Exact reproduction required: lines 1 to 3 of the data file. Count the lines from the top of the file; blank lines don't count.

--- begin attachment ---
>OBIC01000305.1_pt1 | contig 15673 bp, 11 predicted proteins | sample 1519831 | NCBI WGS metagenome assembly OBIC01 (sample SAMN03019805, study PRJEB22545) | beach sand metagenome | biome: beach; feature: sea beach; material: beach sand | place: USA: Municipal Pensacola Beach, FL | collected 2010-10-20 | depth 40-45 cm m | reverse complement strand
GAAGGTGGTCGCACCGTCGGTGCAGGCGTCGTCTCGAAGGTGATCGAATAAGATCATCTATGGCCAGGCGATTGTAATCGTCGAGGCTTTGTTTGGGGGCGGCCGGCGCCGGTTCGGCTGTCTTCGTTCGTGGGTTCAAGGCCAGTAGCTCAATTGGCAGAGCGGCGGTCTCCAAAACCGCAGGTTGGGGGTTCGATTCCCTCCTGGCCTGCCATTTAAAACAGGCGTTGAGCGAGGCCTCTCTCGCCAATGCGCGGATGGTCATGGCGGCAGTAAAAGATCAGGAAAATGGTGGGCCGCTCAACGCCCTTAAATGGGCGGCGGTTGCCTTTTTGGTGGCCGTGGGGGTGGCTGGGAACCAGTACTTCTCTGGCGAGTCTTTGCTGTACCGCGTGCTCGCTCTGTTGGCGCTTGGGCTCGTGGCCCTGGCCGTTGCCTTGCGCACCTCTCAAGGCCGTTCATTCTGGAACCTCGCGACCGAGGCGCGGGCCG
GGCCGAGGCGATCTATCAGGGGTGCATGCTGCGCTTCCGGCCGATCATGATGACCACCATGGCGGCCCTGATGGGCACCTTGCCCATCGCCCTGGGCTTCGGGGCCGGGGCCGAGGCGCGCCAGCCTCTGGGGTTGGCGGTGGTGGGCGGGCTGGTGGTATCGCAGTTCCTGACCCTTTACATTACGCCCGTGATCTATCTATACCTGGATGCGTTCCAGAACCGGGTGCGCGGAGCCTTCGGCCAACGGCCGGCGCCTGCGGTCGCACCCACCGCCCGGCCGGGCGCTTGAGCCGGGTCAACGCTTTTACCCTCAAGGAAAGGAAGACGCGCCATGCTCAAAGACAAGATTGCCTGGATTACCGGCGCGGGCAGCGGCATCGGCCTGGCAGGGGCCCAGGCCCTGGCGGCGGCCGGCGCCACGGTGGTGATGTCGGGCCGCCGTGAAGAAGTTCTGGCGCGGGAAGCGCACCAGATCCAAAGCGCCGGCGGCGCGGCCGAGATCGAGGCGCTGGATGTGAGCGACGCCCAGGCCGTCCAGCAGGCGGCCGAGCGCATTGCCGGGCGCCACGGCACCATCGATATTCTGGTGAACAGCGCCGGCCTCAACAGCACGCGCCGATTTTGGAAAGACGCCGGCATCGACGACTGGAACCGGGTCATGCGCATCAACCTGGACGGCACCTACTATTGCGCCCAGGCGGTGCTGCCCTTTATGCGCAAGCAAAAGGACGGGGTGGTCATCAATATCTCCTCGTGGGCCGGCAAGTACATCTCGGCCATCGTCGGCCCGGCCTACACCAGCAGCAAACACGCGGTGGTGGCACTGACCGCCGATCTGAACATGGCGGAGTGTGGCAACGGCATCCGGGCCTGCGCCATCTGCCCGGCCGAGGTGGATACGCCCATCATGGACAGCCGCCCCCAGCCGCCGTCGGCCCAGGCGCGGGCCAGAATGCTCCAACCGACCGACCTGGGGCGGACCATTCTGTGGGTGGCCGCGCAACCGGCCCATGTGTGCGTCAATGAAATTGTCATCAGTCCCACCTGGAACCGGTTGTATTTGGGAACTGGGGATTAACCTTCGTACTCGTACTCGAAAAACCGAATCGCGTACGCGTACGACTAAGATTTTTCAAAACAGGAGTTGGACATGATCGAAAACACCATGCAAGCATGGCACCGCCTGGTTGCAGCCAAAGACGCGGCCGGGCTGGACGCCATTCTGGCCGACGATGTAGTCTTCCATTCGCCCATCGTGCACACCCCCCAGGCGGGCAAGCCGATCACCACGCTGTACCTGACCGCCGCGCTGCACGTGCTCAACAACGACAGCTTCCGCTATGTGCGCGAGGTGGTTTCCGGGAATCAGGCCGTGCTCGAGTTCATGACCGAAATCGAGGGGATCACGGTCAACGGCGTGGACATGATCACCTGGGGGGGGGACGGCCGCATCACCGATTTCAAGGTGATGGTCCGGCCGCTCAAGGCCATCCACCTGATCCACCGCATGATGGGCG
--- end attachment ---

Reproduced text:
>OBIC01000305.1_pt1 | contig 15673 bp, 11 predicted proteins | sample 1519831 | NCBI WGS metagenome assembly OBIC01 (sample SAMN03019805, study PRJEB22545) | beach sand metagenome | biome: beach; feature: sea beach; material: beach sand | place: USA: Municipal Pensacola Beach, FL | collected 2010-10-20 | depth 40-45 cm m | reverse complement strand
GAAGGTGGTCGCACCGTCGGTGCAGGCGTCGTCTCGAAGGTGATCGAATAAGATCATCTATGGCCAGGCGATTGTAATCGTCGAGGCTTTGTTTGGGGGCGGCCGGCGCCGGTTCGGCTGTCTTCGTTCGTGGGTTCAAGGCCAGTAGCTCAATTGGCAGAGCGGCGGTCTCCAAAACCGCAGGTTGGGGGTTCGATTCCCTCCTGGCCTGCCATTTAAAACAGGCGTTGAGCGAGGCCTCTCTCGCCAATGCGCGGATGGTCATGGCGGCAGTAAAAGATCAGGAAAATGGTGGGCCGCTCAACGCCCTTAAATGGGCGGCGGTTGCCTTTTTGGTGGCCGTGGGGGTGGCTGGGAACCAGTACTTCTCTGGCGAGTCTTTGCTGTACCGCGTGCTCGCTCTGTTGGCGCTTGGGCTCGTGGCCCTGGCCGTTGCCTTGCGCACCTCTCAAGGCCGTTCATTCTGGAACCTCGCGACCGAGGCGCGGGCCG
GGCCGAGGCGATCTATCAGGGGTGCATGCTGCGCTTCCGGCCGATCATGATGACCACCATGGCGGCCCTGATGGGCACCTTGCCCATCGCCCTGGGCTTCGGGGCCGGGGCCGAGGCGCGCCAGCCTCTGGGGTTGGCGGTGGTGGGCGGGCTGGTGGTATCGCAGTTCCTGACCCTTTACATTACGCCCGTGATCTATCTATACCTGGATGCGTTCCAGAACCGGGTGCGCGGAGCCTTCGGCCAACGGCCGGCGCCTGCGGTCGCACCCACCGCCCGGCCGGGCGCTTGAGCCGGGTCAACGCTTTTACCCTCAAGGAAAGGAAGACGCGCCATGCTCAAAGACAAGATTGCCTGGATTACCGGCGCGGGCAGCGGCATCGGCCTGGCAGGGGCCCAGGCCCTGGCGGCGGCCGGCGCCACGGTGGTGATGTCGGGCCGCCGTGAAGAAGTTCTGGCGCGGGAAGCGCACCAGATCCAAAGCGCCGGCGGCGCGGCCGAGATCGAGGCGCTGGATGTGAGCGACGCCCAGGCCGTCCAGCAGGCGGCCGAGCGCATTGCCGGGCGCCACGGCACCATCGATATTCTGGTGAACAGCGCCGGCCTCAACAGCACGCGCCGATTTTGGAAAGACGCCGGCATCGACGACTGGAACCGGGTCATGCGCATCAACCTGGACGGCACCTACTATTGCGCCCAGGCGGTGCTGCCCTTTATGCGCAAGCAAAAGGACGGGGTGGTCATCAATATCTCCTCGTGGGCCGGCAAGTACATCTCGGCCATCGTCGGCCCGGCCTACACCAGCAGCAAACACGCGGTGGTGGCACTGACCGCCGATCTGAACATGGCGGAGTGTGGCAACGGCATCCGGGCCTGCGCCATCTGCCCGGCCGAGGTGGATACGCCCATCATGGACAGCCGCCCCCAGCCGCCGTCGGCCCAGGCGCGGGCCAGAATGCTCCAACCGACCGACCTGGGGCGGACCATTCTGTGGGTGGCCGCGCAACCGGCCCATGTGTGCGTCAATGAAATTGTCATCAGTCCCACCTGGAACCGGTTGTATTTGGGAACTGGGGATTAACCTTCGTACTCGTACTCGAAAAACCGAATCGCGTACGCGTACGACTAAGATTTTTCAAAACAGGAGTTGGACATGATCGAAAACACCATGCAAGCATGGCACCGCCTGGTTGCAGCCAAAGACGCGGCCGGGCTGGACGCCATTCTGGCCGACGATGTAGTCTTCCATTCGCCCATCGTGCACACCCCCCAGGCGGGCAAGCCGATCACCACGCTGTACCTGACCGCCGCGCTGCACGTGCTCAACAACGACAGCTTCCGCTATGTGCGCGAGGTGGTTTCCGGGAATCAGGCCGTGCTCGAGTTCATGACCGAAATCGAGGGGATCACGGTCAACGGCGTGGACATGATCACCTGGGGGGGGGACGGCCGCATCACCGATTTCAAGGTGATGGTCCGGCCGCTCAAGGCCATCCACCTGATCCACCGCATGATGGGCG